Sorry for my long story, but I'm trying to convey editorially how Macrium Reflect and Partition Wizard can (and should) be used, to physically configure your target DIY objective setup from whatever hardware configuration you got from Lenovo.  There may be other tools available in Windows or other 3rd-party vendor products but I'm fluent in Macrium Reflect and Partition Wizard and have never been let down by them.

 

Hopefully what has been learned from what we've been through so far, and what you have learned through usage about these two vendor software products, will stand you in good stead going forward.

 

Let's hope "startup repair" is sufficient to rid you of the current 1962 and get you working again and back on the right track.

SGV2005
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Message 47 of 50

Re: Thinkcenter M910t-Add 3.5 inch HardDrivt to Secondary Drive Bay

I have gone twice through the several websites and documents that discussed and advise about what/how to do to correct the Error 1962, and I have come to the conclusion that there was only one option that seems to be the most realistic and practical for me to implement: create a Windows Media Creation tool on a USB drive and then do the "Startup Repair" from there.

 

However, I received from Lenovo yesterday the Recovery disc (a USB flash drive to be exact), and I decided to use it to re-install everything instead, as I haven't done much last time before the crash (apart downloading some apps and tranferring some of my exsiting folders and files from my external back-up drives). Not much to lose and rather saving time.

I started by re-connecting the SSD drive inside the Lenovo, took a photo of the partitions with PW. Everything was there: HDD, SSD, DVD-drive (and the SSD even showed the cloned system image that included "system & active" on top). 

So this morning I reinstalled Windows 10 Pro on the Lenovo with the Recovery drive. It was very straightforward and simple.

The nice thing is that this time I can give instructions right from the start for the Windows system to be installed directly on the SSD drive, and to format the HDD completely.

Everything is working well now, and I have started configuring the PC like I wish. Downloaded PW and Macrium also.

Regarding your recommendation to make immediately a copy of the System Image with PW , I believe that the Lenovo Factory Recovery USB key will do the trick for the moment, don't you think ? I will have at least that Recovery system ready in case something bad occurs in the future. Then later on, I will try to create a System Image every month or so for back up, to have a more updated system recovery each time. Still have to learn how to do that though.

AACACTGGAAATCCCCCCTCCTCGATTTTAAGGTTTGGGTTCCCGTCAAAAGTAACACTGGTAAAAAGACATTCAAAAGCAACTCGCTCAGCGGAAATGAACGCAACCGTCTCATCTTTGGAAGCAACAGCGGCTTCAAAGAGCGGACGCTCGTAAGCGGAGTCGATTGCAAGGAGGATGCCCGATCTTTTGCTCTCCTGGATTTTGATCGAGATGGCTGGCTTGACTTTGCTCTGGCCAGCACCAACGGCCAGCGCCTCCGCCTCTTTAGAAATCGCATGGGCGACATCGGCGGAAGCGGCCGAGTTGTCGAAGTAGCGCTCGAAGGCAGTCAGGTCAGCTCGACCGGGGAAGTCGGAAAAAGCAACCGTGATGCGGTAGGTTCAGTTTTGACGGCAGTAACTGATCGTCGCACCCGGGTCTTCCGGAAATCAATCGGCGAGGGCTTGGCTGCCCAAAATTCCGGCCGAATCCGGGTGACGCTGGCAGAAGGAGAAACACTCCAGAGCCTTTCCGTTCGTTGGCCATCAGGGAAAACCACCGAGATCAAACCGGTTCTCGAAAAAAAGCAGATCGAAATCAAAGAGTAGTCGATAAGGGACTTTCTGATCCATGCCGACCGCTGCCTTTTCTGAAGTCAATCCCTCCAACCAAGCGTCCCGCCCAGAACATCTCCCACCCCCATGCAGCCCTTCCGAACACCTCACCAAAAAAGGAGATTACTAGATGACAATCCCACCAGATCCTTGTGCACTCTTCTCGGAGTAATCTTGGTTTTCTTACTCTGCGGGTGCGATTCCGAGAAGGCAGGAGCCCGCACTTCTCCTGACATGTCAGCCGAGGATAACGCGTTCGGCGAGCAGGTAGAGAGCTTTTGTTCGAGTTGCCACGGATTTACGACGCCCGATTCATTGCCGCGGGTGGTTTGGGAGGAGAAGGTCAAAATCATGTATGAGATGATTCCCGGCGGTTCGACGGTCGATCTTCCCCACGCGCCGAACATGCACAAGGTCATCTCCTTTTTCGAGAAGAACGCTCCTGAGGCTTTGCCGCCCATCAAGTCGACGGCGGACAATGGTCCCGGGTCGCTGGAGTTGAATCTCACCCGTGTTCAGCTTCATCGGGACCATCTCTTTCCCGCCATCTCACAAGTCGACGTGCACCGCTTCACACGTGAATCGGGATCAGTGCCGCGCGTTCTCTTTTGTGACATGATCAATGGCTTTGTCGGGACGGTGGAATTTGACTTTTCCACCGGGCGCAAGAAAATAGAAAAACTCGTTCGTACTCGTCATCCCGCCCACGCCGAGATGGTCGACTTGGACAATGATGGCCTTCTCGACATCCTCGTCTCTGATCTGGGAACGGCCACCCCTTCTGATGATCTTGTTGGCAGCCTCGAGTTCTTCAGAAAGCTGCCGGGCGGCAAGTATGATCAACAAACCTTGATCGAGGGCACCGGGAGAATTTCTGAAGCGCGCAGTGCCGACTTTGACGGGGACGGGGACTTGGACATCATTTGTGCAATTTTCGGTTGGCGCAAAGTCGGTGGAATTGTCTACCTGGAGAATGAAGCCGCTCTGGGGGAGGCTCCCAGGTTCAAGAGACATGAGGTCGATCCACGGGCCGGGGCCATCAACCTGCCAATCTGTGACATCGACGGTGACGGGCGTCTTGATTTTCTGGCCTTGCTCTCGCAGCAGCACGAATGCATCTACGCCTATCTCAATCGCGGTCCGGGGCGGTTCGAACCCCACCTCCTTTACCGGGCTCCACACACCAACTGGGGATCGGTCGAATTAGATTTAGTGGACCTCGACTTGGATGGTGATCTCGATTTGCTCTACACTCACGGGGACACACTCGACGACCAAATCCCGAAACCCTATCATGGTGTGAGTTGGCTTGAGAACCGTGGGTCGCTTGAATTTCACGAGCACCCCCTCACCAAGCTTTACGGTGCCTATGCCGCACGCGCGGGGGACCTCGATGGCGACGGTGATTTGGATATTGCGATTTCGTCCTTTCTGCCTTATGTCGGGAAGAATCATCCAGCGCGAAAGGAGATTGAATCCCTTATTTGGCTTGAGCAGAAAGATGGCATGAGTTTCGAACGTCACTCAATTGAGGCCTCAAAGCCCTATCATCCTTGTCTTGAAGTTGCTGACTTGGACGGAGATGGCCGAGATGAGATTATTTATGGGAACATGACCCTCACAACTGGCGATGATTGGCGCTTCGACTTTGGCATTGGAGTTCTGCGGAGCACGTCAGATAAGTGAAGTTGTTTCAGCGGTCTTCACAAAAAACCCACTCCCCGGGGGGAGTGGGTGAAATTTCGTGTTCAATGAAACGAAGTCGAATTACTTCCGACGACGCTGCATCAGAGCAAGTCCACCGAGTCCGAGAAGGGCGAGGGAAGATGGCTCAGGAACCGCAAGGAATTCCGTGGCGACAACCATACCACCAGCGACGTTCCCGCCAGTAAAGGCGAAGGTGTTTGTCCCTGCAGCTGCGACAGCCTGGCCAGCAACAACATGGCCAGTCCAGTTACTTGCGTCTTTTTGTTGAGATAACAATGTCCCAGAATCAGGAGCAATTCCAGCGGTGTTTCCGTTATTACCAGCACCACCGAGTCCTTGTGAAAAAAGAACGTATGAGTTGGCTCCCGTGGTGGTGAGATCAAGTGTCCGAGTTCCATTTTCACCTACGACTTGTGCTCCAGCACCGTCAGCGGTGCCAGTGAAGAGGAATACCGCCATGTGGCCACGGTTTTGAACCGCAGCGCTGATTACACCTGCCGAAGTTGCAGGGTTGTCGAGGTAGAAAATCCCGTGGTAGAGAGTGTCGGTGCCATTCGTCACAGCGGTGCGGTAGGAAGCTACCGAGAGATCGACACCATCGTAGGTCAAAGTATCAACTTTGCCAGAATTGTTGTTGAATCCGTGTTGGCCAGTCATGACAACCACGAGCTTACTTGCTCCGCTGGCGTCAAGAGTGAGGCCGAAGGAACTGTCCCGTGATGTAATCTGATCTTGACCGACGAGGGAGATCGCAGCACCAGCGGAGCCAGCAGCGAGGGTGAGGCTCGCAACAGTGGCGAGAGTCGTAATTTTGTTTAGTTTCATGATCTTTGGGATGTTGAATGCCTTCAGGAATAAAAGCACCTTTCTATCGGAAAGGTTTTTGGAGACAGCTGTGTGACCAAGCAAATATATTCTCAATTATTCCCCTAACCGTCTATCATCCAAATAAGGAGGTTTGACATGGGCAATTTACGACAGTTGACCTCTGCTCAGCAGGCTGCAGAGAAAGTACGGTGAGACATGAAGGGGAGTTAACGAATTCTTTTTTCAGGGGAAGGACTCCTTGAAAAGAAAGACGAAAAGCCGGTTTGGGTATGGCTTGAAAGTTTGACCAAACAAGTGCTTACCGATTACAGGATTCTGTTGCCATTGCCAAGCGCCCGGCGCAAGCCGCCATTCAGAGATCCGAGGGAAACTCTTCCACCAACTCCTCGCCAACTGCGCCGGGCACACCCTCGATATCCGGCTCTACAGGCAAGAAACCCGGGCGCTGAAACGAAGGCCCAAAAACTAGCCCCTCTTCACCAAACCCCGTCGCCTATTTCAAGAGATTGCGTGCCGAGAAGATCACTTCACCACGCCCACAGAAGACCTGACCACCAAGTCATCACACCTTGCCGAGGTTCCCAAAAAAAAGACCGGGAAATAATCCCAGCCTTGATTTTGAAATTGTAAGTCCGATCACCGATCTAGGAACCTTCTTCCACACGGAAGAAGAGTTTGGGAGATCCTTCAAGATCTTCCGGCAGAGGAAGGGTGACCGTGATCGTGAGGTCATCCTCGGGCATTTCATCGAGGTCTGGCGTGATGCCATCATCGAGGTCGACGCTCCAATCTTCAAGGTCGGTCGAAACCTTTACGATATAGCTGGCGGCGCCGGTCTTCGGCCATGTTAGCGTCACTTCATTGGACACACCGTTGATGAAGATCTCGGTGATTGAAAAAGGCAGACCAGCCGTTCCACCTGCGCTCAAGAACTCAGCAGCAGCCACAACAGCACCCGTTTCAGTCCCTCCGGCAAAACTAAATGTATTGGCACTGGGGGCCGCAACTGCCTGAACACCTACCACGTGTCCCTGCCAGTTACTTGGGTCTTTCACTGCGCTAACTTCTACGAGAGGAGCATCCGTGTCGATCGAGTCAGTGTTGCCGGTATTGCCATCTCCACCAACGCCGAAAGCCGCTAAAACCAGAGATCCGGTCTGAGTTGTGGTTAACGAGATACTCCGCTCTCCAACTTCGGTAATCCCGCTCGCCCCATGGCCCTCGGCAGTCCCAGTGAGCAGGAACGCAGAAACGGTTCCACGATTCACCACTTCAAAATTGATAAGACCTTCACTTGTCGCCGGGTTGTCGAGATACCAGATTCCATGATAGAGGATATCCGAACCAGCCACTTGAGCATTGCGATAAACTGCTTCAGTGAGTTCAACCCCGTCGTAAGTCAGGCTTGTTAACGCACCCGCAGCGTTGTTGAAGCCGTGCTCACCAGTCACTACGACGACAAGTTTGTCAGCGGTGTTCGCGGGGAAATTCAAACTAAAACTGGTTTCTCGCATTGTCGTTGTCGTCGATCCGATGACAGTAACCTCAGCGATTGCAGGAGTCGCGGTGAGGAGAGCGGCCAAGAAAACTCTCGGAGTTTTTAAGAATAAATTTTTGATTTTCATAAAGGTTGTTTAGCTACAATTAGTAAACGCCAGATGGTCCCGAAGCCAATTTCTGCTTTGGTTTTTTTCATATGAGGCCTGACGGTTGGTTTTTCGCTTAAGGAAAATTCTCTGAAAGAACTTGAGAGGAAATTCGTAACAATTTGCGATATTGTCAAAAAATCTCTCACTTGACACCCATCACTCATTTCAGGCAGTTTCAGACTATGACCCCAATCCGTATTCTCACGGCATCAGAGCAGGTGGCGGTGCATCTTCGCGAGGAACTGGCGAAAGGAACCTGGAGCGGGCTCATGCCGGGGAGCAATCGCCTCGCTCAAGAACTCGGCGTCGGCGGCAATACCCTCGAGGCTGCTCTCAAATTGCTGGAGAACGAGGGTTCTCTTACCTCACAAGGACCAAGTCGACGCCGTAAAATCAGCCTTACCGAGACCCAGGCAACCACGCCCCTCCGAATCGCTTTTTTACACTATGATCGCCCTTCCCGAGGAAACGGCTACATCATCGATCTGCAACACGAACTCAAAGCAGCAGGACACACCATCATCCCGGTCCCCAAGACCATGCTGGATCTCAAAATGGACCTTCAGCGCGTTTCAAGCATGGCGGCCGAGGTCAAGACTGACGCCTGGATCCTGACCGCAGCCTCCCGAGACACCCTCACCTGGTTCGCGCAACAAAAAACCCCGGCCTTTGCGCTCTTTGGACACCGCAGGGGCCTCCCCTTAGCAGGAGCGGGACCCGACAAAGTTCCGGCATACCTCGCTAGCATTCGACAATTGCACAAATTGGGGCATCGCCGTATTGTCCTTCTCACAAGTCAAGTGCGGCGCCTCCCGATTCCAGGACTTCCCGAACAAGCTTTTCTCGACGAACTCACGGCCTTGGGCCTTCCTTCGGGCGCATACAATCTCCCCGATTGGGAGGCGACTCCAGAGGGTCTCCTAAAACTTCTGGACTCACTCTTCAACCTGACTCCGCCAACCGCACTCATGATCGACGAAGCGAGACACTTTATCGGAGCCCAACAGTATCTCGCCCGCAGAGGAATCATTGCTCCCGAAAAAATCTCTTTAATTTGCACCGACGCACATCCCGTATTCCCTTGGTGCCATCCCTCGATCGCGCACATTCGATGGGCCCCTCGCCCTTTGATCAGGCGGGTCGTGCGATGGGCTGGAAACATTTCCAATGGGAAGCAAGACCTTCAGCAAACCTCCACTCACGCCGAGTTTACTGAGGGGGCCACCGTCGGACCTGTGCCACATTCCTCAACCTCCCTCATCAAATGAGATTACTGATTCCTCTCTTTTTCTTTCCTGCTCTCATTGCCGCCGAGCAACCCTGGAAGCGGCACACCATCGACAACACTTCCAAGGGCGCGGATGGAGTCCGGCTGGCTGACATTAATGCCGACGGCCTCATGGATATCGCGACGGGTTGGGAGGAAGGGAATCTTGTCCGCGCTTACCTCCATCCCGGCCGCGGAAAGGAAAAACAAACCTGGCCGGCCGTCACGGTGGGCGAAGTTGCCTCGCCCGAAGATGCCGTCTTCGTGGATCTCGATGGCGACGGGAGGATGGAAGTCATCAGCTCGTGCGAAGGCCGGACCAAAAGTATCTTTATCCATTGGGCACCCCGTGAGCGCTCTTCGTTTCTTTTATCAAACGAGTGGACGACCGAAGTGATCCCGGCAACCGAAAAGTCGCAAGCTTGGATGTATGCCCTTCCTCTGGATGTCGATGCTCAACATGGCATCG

Thanks again for all you assistance, advise, and support throughout this recent challenging period. I learned a lot too, thanks to you.

 

 

 

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Message 48 of 50

Re: Thinkcenter M910t-Add 3.5 inch HardDrivt to Secondary Drive Bay


@SGV2005 wrote:

However, I received from Lenovo yesterday the Recovery disc (a USB flash drive to be exact), and I decided to use it to re-install everything instead, as I haven't done much last time before the crash (apart downloading some apps and tranferring some of my exsiting folders and files from my external back-up drives). Not much to lose and rather saving time.

 

I started by re-connecting the SSD drive inside the Lenovo, took a photo of the partitions with PW. Everything was there: HDD, SSD, DVD-drive (and the SSD even showed the cloned system image that included "system & active" on top). 

 

So this morning I reinstalled Windows 10 Pro on the Lenovo with the Recovery drive. It was very straightforward and simple.

The nice thing is that this time I can give instructions right from the start for the Windows system to be installed directly on the SSD drive, and to format the HDD completely.

Everything is working well now, and I have started configuring the PC like I wish. Downloaded PW and Macrium also.